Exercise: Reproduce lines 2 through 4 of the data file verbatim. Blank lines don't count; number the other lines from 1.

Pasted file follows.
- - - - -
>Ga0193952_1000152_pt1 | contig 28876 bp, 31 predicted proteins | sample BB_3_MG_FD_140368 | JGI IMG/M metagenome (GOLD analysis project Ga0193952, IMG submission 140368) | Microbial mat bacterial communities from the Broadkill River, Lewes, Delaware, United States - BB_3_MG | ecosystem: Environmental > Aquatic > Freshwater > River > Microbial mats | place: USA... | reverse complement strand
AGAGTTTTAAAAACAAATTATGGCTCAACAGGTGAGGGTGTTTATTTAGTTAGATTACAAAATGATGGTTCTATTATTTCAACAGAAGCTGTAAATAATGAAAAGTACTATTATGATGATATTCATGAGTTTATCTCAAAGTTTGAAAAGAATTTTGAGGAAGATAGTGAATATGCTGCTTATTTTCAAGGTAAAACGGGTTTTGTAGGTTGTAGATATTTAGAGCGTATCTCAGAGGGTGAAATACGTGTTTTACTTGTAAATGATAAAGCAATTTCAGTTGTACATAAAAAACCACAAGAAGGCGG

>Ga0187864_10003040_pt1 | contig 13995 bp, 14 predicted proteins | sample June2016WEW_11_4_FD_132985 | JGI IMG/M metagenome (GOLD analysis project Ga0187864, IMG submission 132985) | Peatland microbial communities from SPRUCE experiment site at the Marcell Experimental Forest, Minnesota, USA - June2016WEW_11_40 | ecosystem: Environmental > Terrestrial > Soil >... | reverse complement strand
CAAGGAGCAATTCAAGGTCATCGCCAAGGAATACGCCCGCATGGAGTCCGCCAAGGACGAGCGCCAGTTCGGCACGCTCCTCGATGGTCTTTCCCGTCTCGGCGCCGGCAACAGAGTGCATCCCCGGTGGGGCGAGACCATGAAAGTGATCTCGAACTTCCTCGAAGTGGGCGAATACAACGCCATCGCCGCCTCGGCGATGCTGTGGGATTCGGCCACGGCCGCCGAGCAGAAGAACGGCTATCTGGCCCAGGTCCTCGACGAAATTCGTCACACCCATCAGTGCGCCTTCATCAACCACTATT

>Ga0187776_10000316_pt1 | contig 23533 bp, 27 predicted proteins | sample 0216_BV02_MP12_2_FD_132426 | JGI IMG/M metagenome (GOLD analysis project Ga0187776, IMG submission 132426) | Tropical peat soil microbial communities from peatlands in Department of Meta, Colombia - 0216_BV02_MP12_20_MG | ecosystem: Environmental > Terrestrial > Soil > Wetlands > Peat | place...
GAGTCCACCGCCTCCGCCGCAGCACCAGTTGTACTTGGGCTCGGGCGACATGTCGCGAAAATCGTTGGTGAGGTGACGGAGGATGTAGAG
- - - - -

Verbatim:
AGAGTTTTAAAAACAAATTATGGCTCAACAGGTGAGGGTGTTTATTTAGTTAGATTACAAAATGATGGTTCTATTATTTCAACAGAAGCTGTAAATAATGAAAAGTACTATTATGATGATATTCATGAGTTTATCTCAAAGTTTGAAAAGAATTTTGAGGAAGATAGTGAATATGCTGCTTATTTTCAAGGTAAAACGGGTTTTGTAGGTTGTAGATATTTAGAGCGTATCTCAGAGGGTGAAATACGTGTTTTACTTGTAAATGATAAAGCAATTTCAGTTGTACATAAAAAACCACAAGAAGGCGG

>Ga0187864_10003040_pt1 | contig 13995 bp, 14 predicted proteins | sample June2016WEW_11_4_FD_132985 | JGI IMG/M metagenome (GOLD analysis project Ga0187864, IMG submission 132985) | Peatland microbial communities from SPRUCE experiment site at the Marcell Experimental Forest, Minnesota, USA - June2016WEW_11_40 | ecosystem: Environmental > Terrestrial > Soil >... | reverse complement strand
CAAGGAGCAATTCAAGGTCATCGCCAAGGAATACGCCCGCATGGAGTCCGCCAAGGACGAGCGCCAGTTCGGCACGCTCCTCGATGGTCTTTCCCGTCTCGGCGCCGGCAACAGAGTGCATCCCCGGTGGGGCGAGACCATGAAAGTGATCTCGAACTTCCTCGAAGTGGGCGAATACAACGCCATCGCCGCCTCGGCGATGCTGTGGGATTCGGCCACGGCCGCCGAGCAGAAGAACGGCTATCTGGCCCAGGTCCTCGACGAAATTCGTCACACCCATCAGTGCGCCTTCATCAACCACTATT